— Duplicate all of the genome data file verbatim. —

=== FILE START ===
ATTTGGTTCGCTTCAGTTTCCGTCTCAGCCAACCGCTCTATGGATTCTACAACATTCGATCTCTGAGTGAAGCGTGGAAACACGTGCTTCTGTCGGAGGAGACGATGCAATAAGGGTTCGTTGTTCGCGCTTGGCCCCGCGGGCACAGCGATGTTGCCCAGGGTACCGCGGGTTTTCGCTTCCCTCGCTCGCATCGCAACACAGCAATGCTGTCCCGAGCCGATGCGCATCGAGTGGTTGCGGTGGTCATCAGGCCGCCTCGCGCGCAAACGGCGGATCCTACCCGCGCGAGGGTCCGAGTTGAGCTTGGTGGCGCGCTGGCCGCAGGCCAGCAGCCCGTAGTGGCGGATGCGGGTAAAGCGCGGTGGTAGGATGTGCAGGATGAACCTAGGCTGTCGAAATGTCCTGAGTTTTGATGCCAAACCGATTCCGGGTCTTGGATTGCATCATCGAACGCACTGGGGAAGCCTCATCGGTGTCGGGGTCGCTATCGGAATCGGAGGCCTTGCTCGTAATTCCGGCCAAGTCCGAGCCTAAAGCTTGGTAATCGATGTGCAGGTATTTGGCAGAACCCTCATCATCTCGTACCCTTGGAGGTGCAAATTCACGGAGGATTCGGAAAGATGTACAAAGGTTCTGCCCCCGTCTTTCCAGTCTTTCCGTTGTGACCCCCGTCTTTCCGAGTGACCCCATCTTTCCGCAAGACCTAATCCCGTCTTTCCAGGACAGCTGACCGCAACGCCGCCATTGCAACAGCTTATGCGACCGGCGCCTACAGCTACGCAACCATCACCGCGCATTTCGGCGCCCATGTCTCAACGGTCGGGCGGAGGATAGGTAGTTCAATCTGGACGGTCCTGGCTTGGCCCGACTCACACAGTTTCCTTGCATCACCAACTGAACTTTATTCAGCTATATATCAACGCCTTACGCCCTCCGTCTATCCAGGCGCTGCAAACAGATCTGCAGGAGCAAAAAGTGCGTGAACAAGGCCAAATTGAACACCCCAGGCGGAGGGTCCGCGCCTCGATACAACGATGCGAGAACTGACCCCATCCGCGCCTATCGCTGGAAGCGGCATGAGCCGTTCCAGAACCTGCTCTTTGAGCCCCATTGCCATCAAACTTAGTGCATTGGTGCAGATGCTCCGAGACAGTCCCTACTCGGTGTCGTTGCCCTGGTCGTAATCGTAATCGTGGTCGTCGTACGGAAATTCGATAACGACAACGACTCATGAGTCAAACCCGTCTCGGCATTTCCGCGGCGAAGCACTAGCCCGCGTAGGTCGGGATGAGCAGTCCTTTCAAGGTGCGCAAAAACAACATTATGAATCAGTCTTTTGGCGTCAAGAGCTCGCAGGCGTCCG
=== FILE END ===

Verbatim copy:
ATTTGGTTCGCTTCAGTTTCCGTCTCAGCCAACCGCTCTATGGATTCTACAACATTCGATCTCTGAGTGAAGCGTGGAAACACGTGCTTCTGTCGGAGGAGACGATGCAATAAGGGTTCGTTGTTCGCGCTTGGCCCCGCGGGCACAGCGATGTTGCCCAGGGTACCGCGGGTTTTCGCTTCCCTCGCTCGCATCGCAACACAGCAATGCTGTCCCGAGCCGATGCGCATCGAGTGGTTGCGGTGGTCATCAGGCCGCCTCGCGCGCAAACGGCGGATCCTACCCGCGCGAGGGTCCGAGTTGAGCTTGGTGGCGCGCTGGCCGCAGGCCAGCAGCCCGTAGTGGCGGATGCGGGTAAAGCGCGGTGGTAGGATGTGCAGGATGAACCTAGGCTGTCGAAATGTCCTGAGTTTTGATGCCAAACCGATTCCGGGTCTTGGATTGCATCATCGAACGCACTGGGGAAGCCTCATCGGTGTCGGGGTCGCTATCGGAATCGGAGGCCTTGCTCGTAATTCCGGCCAAGTCCGAGCCTAAAGCTTGGTAATCGATGTGCAGGTATTTGGCAGAACCCTCATCATCTCGTACCCTTGGAGGTGCAAATTCACGGAGGATTCGGAAAGATGTACAAAGGTTCTGCCCCCGTCTTTCCAGTCTTTCCGTTGTGACCCCCGTCTTTCCGAGTGACCCCATCTTTCCGCAAGACCTAATCCCGTCTTTCCAGGACAGCTGACCGCAACGCCGCCATTGCAACAGCTTATGCGACCGGCGCCTACAGCTACGCAACCATCACCGCGCATTTCGGCGCCCATGTCTCAACGGTCGGGCGGAGGATAGGTAGTTCAATCTGGACGGTCCTGGCTTGGCCCGACTCACACAGTTTCCTTGCATCACCAACTGAACTTTATTCAGCTATATATCAACGCCTTACGCCCTCCGTCTATCCAGGCGCTGCAAACAGATCTGCAGGAGCAAAAAGTGCGTGAACAAGGCCAAATTGAACACCCCAGGCGGAGGGTCCGCGCCTCGATACAACGATGCGAGAACTGACCCCATCCGCGCCTATCGCTGGAAGCGGCATGAGCCGTTCCAGAACCTGCTCTTTGAGCCCCATTGCCATCAAACTTAGTGCATTGGTGCAGATGCTCCGAGACAGTCCCTACTCGGTGTCGTTGCCCTGGTCGTAATCGTAATCGTGGTCGTCGTACGGAAATTCGATAACGACAACGACTCATGAGTCAAACCCGTCTCGGCATTTCCGCGGCGAAGCACTAGCCCGCGTAGGTCGGGATGAGCAGTCCTTTCAAGGTGCGCAAAAACAACATTATGAATCAGTCTTTTGGCGTCAAGAGCTCGCAGGCGTCCG